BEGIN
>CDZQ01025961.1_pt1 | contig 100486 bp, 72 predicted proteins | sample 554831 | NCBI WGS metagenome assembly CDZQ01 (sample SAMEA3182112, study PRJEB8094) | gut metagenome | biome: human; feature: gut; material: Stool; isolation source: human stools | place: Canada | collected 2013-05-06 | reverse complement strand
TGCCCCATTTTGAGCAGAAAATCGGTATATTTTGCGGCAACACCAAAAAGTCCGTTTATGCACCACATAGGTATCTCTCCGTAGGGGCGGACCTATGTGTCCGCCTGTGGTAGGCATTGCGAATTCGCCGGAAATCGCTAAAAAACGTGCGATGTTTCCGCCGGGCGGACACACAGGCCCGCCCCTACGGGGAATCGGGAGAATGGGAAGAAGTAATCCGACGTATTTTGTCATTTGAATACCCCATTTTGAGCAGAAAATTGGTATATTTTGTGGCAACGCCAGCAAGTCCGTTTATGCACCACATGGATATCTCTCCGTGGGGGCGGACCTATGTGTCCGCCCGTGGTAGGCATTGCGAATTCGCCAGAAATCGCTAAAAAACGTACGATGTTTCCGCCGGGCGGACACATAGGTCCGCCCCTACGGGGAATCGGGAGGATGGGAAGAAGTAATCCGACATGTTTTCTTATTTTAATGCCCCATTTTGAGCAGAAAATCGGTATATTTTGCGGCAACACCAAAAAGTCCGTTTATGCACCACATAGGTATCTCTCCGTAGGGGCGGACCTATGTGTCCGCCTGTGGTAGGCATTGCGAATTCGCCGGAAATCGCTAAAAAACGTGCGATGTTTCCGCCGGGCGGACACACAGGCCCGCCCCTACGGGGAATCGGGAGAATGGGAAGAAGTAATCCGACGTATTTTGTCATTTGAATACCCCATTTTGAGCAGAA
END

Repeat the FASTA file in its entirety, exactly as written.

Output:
>CDZQ01025961.1_pt1 | contig 100486 bp, 72 predicted proteins | sample 554831 | NCBI WGS metagenome assembly CDZQ01 (sample SAMEA3182112, study PRJEB8094) | gut metagenome | biome: human; feature: gut; material: Stool; isolation source: human stools | place: Canada | collected 2013-05-06 | reverse complement strand
TGCCCCATTTTGAGCAGAAAATCGGTATATTTTGCGGCAACACCAAAAAGTCCGTTTATGCACCACATAGGTATCTCTCCGTAGGGGCGGACCTATGTGTCCGCCTGTGGTAGGCATTGCGAATTCGCCGGAAATCGCTAAAAAACGTGCGATGTTTCCGCCGGGCGGACACACAGGCCCGCCCCTACGGGGAATCGGGAGAATGGGAAGAAGTAATCCGACGTATTTTGTCATTTGAATACCCCATTTTGAGCAGAAAATTGGTATATTTTGTGGCAACGCCAGCAAGTCCGTTTATGCACCACATGGATATCTCTCCGTGGGGGCGGACCTATGTGTCCGCCCGTGGTAGGCATTGCGAATTCGCCAGAAATCGCTAAAAAACGTACGATGTTTCCGCCGGGCGGACACATAGGTCCGCCCCTACGGGGAATCGGGAGGATGGGAAGAAGTAATCCGACATGTTTTCTTATTTTAATGCCCCATTTTGAGCAGAAAATCGGTATATTTTGCGGCAACACCAAAAAGTCCGTTTATGCACCACATAGGTATCTCTCCGTAGGGGCGGACCTATGTGTCCGCCTGTGGTAGGCATTGCGAATTCGCCGGAAATCGCTAAAAAACGTGCGATGTTTCCGCCGGGCGGACACACAGGCCCGCCCCTACGGGGAATCGGGAGAATGGGAAGAAGTAATCCGACGTATTTTGTCATTTGAATACCCCATTTTGAGCAGAA